We also have a description of the repeated parlor tricks that will be used to make it look like this is doing something. After all, we can't have the market cratering the very day they announce that the financial rapture has come.

I have got to say, at least from someone on the outside looking in, the US government appears to be headed down a path already proven to be a failure. Is more of a failing policy smart policy? But it gets worse:

The latest round of discussions also appear to have addressed the most controversial aspect of the big bank concept: Pricing.

Under the emerging plan, the government will buy toxic assets below the banks "carrying value," which is basically market value, but not at fire sale levels, the source said.

That approach will likely placate both taxpayer and Congressional concerns about the government over-paying for the assets. But, the source noted, it could "trigger an accounting problem for the banks," presumably because the institutions will have to report a loss on the transactions.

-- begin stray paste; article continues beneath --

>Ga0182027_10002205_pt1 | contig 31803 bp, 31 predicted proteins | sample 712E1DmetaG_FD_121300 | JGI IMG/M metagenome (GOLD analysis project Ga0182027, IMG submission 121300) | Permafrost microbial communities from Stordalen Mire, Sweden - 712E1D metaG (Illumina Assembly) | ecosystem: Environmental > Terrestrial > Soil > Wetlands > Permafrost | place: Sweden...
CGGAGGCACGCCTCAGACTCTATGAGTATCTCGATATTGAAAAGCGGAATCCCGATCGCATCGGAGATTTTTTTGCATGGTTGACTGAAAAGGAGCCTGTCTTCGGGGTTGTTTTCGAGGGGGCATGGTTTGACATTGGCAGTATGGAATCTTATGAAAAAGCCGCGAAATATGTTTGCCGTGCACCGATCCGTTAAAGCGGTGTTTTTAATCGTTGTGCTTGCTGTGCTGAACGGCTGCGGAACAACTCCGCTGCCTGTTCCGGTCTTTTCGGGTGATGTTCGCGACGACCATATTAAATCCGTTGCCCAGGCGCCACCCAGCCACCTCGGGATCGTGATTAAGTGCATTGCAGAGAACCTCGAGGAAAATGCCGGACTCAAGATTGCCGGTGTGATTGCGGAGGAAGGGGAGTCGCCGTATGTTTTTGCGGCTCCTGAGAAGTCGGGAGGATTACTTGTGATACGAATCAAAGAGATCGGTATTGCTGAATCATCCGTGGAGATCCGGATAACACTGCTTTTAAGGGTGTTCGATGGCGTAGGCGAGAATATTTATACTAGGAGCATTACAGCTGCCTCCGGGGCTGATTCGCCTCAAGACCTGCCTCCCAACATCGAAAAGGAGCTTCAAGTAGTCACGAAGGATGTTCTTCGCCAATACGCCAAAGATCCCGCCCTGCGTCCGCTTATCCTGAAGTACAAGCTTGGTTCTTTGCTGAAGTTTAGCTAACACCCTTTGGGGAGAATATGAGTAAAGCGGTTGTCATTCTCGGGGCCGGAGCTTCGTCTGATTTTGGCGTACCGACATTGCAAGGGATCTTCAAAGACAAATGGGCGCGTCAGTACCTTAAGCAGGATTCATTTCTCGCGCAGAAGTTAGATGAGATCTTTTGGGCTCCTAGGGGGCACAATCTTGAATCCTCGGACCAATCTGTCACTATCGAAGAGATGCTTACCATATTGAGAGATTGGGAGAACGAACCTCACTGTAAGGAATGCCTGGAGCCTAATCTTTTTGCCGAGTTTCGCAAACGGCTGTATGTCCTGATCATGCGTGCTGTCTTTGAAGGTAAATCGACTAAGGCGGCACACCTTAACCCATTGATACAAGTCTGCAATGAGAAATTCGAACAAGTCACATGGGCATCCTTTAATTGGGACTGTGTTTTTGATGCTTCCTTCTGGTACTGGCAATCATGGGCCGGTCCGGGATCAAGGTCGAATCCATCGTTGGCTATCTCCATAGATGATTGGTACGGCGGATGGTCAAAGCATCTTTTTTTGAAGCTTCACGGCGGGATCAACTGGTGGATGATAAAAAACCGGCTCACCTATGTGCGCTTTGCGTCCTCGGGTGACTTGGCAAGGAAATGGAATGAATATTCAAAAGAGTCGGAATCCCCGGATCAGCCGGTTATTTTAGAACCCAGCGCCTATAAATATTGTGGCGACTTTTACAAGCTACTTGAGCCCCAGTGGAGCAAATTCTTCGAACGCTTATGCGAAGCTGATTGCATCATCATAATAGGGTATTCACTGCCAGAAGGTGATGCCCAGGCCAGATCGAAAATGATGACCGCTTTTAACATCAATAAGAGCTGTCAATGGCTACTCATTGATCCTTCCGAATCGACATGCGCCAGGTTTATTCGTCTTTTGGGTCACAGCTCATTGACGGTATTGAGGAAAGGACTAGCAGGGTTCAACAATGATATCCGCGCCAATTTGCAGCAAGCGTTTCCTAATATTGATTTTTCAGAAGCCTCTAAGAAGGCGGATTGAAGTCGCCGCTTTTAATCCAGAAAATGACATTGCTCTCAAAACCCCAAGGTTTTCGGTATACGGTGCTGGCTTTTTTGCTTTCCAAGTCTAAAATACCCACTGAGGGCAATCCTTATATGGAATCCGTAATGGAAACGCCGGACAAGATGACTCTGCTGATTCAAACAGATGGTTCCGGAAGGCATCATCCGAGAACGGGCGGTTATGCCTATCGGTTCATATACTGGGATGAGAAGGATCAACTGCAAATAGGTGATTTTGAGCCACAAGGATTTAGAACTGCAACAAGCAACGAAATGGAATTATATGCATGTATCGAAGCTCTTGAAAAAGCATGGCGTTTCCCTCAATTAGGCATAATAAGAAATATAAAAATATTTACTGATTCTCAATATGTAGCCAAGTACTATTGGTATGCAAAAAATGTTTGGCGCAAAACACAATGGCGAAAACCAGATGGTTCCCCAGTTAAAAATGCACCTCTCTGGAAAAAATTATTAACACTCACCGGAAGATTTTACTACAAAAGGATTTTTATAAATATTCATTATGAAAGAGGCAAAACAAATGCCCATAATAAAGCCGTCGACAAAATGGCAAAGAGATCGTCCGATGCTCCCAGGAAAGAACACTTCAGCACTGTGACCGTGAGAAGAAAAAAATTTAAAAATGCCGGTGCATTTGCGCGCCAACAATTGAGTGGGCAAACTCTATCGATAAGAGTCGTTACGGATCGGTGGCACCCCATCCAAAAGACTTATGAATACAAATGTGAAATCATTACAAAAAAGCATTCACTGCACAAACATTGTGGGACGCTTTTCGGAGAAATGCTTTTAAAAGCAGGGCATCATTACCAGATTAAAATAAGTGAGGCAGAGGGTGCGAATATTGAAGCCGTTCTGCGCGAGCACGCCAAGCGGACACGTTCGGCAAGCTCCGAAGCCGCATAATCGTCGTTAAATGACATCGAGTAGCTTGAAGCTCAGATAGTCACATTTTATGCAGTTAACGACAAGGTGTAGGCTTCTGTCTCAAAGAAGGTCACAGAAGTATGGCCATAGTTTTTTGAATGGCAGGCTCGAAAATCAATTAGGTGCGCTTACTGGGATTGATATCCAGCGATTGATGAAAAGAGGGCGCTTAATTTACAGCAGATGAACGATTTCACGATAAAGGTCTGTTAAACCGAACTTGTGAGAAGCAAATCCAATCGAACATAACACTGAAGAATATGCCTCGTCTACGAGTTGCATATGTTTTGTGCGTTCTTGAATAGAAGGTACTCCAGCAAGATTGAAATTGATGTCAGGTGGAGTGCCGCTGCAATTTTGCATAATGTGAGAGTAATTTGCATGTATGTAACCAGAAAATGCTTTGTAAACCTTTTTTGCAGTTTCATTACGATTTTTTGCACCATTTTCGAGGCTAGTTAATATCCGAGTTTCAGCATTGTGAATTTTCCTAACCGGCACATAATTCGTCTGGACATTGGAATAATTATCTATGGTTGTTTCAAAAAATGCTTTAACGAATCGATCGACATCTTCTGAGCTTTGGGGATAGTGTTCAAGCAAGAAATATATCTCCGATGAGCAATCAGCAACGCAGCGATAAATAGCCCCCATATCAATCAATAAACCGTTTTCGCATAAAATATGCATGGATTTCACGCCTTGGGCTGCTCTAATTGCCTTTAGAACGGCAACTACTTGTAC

The Obama administration is now working on ideas to address that, which might entail a temporary suspension of certain accounting rules.

Classic. Absolutely classic. Is this really addressing the problem of pricing? Are we not in the same boat of "if we pay too little, the bank is undercapitalized, but if we pay too much, the taxpayer holds the bag and therefore we need to nationalize"? Obviously we are in the same boat, because the new plan may cause an "accounting problem." Like insolvency. That is, in fact, a problem, no argument from me. Apparently, though, the Administration's solution is a suspension of accounting rules. Translation – we are going to try to hide the problem.